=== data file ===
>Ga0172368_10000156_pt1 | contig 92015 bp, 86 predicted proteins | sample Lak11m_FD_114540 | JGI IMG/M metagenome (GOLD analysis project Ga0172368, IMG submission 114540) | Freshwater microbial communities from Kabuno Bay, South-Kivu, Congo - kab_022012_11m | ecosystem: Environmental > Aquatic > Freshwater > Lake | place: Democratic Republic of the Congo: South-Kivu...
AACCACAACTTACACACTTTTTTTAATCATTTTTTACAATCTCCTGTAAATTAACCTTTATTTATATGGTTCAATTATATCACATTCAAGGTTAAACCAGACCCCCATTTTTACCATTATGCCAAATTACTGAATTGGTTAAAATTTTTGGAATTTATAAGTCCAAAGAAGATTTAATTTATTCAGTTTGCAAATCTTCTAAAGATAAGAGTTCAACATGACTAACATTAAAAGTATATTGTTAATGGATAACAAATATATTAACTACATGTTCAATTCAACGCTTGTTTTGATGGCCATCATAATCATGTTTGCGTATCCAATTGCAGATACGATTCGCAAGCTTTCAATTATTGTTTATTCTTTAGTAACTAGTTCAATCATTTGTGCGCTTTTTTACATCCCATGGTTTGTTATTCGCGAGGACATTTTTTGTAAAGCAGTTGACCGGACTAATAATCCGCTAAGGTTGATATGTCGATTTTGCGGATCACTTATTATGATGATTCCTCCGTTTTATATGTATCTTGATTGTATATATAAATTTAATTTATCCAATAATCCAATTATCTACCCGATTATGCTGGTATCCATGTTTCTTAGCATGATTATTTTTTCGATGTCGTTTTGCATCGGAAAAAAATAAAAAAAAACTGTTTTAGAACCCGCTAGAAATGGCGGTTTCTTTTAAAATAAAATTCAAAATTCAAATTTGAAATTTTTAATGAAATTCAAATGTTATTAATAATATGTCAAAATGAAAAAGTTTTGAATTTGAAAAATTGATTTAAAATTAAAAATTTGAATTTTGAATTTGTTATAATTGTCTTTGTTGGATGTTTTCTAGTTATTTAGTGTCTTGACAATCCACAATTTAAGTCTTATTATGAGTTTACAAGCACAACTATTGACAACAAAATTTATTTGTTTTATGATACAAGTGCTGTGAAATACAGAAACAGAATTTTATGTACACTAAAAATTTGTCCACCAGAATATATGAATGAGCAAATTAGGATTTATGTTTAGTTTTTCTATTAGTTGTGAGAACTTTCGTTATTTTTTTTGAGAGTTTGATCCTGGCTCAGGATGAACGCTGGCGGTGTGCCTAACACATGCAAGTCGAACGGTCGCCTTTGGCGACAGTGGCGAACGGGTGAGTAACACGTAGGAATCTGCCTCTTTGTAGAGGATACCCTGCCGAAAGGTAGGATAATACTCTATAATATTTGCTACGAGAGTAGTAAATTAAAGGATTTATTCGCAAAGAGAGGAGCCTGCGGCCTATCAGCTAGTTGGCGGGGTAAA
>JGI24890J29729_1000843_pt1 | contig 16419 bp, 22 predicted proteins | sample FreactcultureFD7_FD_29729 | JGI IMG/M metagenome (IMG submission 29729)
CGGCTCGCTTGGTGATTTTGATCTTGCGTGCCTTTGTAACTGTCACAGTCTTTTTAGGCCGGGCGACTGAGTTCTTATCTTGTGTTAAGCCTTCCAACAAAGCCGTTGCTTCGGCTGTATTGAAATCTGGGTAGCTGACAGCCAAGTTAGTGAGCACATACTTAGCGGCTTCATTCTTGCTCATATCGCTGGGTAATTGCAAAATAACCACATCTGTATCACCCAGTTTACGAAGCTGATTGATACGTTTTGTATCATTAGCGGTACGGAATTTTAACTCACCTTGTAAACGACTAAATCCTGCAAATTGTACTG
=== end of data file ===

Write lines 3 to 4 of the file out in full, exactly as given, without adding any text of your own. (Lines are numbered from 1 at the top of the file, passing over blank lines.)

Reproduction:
>JGI24890J29729_1000843_pt1 | contig 16419 bp, 22 predicted proteins | sample FreactcultureFD7_FD_29729 | JGI IMG/M metagenome (IMG submission 29729)
CGGCTCGCTTGGTGATTTTGATCTTGCGTGCCTTTGTAACTGTCACAGTCTTTTTAGGCCGGGCGACTGAGTTCTTATCTTGTGTTAAGCCTTCCAACAAAGCCGTTGCTTCGGCTGTATTGAAATCTGGGTAGCTGACAGCCAAGTTAGTGAGCACATACTTAGCGGCTTCATTCTTGCTCATATCGCTGGGTAATTGCAAAATAACCACATCTGTATCACCCAGTTTACGAAGCTGATTGATACGTTTTGTATCATTAGCGGTACGGAATTTTAACTCACCTTGTAAACGACTAAATCCTGCAAATTGTACTG